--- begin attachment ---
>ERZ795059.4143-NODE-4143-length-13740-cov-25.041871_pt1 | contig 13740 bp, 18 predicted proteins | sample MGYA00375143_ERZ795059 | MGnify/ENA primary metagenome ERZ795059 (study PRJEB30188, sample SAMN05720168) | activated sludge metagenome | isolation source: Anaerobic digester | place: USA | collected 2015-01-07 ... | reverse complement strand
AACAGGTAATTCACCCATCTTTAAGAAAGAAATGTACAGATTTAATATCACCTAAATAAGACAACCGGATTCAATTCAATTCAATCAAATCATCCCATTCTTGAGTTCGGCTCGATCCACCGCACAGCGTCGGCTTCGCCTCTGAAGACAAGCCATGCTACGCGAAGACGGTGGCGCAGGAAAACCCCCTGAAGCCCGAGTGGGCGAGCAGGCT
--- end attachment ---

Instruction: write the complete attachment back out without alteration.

>ERZ795059.4143-NODE-4143-length-13740-cov-25.041871_pt1 | contig 13740 bp, 18 predicted proteins | sample MGYA00375143_ERZ795059 | MGnify/ENA primary metagenome ERZ795059 (study PRJEB30188, sample SAMN05720168) | activated sludge metagenome | isolation source: Anaerobic digester | place: USA | collected 2015-01-07 ... | reverse complement strand
AACAGGTAATTCACCCATCTTTAAGAAAGAAATGTACAGATTTAATATCACCTAAATAAGACAACCGGATTCAATTCAATTCAATCAAATCATCCCATTCTTGAGTTCGGCTCGATCCACCGCACAGCGTCGGCTTCGCCTCTGAAGACAAGCCATGCTACGCGAAGACGGTGGCGCAGGAAAACCCCCTGAAGCCCGAGTGGGCGAGCAGGCT